DNA On A Can of Coke Breaks 1981 Colorado Murder Case

By 1 month ago

In August of 1981, Sylvia Quayle was found in her Colorado home dead. She had been sexually assaulted and then murdered. Investigators have been unsuccessful in finding the culprit in the case, until now. 

A new technology called genetic genealogy helped locate the suspect using DNA from family members. These family members had DNA either already on file or used a genetic testing company and opted to let their DNA register in the database.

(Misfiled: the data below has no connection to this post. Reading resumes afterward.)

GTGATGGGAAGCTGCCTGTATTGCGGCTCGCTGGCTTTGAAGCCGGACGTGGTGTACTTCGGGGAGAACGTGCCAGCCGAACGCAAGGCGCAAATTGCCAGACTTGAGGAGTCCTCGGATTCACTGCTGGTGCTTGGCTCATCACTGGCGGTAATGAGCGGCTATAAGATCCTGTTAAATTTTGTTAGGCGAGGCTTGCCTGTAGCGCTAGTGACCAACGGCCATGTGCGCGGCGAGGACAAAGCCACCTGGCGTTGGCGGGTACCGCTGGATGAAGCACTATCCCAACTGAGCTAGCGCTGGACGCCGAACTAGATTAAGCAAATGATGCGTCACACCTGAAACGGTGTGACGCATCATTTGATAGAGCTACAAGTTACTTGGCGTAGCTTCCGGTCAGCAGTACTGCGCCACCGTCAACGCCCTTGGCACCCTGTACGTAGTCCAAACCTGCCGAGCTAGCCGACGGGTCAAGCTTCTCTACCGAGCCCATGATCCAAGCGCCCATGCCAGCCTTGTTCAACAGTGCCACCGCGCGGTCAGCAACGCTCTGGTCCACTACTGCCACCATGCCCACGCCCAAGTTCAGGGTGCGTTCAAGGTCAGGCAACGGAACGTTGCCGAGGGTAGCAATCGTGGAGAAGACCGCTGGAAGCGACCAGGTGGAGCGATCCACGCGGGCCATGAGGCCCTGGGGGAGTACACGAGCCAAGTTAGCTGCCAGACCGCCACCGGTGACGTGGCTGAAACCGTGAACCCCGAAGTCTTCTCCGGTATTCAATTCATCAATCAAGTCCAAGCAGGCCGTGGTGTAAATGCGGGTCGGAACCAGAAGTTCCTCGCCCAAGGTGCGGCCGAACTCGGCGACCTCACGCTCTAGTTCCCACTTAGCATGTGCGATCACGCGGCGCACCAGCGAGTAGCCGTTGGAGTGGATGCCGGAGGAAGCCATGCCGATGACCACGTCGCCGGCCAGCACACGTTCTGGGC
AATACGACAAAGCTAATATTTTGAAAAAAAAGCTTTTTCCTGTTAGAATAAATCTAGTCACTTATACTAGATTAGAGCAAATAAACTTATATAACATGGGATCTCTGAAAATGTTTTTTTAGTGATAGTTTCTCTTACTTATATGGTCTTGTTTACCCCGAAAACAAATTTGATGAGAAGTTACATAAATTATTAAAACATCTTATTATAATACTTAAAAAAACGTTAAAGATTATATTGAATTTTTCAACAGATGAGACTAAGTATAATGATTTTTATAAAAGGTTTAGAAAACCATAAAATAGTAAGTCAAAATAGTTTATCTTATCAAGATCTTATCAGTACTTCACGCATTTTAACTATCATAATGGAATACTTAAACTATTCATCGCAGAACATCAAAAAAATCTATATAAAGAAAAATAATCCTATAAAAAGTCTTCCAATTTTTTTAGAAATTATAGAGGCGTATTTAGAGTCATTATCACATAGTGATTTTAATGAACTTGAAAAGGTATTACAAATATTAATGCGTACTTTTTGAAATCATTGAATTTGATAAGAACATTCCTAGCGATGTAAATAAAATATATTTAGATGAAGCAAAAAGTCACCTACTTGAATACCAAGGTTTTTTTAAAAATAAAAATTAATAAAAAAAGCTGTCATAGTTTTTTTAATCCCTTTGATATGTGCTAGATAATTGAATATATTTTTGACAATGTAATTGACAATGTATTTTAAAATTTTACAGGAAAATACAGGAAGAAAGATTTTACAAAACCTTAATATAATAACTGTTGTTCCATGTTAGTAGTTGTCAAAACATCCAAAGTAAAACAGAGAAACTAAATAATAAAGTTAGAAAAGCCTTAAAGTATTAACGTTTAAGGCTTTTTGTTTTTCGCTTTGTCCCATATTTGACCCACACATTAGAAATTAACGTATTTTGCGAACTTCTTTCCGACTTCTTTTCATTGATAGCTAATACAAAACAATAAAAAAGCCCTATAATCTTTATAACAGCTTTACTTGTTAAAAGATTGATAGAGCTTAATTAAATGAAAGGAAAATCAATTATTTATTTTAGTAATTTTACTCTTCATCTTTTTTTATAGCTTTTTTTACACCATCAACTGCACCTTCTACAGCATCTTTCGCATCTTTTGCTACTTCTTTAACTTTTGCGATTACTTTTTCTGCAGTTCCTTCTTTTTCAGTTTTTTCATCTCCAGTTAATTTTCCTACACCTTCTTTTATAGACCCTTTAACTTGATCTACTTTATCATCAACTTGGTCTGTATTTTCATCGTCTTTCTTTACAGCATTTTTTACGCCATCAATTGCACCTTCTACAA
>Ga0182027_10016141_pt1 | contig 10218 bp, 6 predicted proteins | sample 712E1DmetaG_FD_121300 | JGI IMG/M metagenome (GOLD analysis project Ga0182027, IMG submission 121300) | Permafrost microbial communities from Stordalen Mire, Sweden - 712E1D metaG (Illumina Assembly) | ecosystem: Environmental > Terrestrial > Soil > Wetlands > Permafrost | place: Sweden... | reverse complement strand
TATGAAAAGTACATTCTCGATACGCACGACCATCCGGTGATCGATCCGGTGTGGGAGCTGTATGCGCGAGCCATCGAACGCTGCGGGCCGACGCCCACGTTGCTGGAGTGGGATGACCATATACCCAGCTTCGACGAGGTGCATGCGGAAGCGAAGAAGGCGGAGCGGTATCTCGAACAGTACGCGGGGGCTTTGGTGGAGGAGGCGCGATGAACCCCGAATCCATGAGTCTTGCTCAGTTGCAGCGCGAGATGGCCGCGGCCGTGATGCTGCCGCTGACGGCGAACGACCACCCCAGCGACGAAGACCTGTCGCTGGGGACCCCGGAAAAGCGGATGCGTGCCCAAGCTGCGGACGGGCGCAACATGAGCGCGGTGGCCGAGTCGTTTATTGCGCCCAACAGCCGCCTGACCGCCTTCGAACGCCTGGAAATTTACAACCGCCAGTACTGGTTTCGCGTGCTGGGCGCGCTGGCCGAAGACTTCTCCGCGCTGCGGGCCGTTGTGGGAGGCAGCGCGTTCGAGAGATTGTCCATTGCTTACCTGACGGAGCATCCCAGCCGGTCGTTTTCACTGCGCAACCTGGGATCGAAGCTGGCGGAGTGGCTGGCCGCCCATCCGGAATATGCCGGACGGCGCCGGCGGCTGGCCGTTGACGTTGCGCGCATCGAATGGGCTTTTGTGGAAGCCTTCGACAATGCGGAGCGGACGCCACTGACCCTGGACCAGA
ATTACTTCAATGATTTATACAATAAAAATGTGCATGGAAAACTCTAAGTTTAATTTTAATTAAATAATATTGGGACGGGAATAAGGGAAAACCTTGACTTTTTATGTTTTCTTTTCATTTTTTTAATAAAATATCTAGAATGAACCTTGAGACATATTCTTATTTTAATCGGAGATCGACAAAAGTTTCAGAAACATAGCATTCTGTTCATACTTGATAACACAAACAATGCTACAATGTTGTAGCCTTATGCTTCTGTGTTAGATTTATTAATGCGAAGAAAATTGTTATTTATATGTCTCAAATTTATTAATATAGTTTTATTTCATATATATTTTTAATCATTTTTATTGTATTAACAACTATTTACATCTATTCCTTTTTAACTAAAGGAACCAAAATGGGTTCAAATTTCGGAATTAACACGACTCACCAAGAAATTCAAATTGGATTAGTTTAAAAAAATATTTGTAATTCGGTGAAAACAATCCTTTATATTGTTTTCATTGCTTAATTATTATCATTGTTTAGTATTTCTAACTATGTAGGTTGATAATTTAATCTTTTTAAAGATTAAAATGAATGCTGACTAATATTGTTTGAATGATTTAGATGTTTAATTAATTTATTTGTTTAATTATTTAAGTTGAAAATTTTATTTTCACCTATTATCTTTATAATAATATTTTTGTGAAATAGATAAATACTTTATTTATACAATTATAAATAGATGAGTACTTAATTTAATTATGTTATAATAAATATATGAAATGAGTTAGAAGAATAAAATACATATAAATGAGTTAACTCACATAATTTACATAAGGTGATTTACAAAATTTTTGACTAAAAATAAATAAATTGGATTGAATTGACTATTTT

David Anderson will be put on trial for Quayle's murder. Since the murder took place in 1981, Anderson will be tried under laws that were in effect at that time. This means that he could be sentenced to life in prison with a possibility of parole after 20 years. He faces two counts of first-degree murder.

Quayle was found by her father at the scene of the crime. She was covered in blood with several broken fingernails and red marks that were "consistent with the shape of fingers" all over her body. Her phone wire had been cut and the screen to her bathroom window had been removed. It was an obvious case of a break-in and pre-mediated murder.

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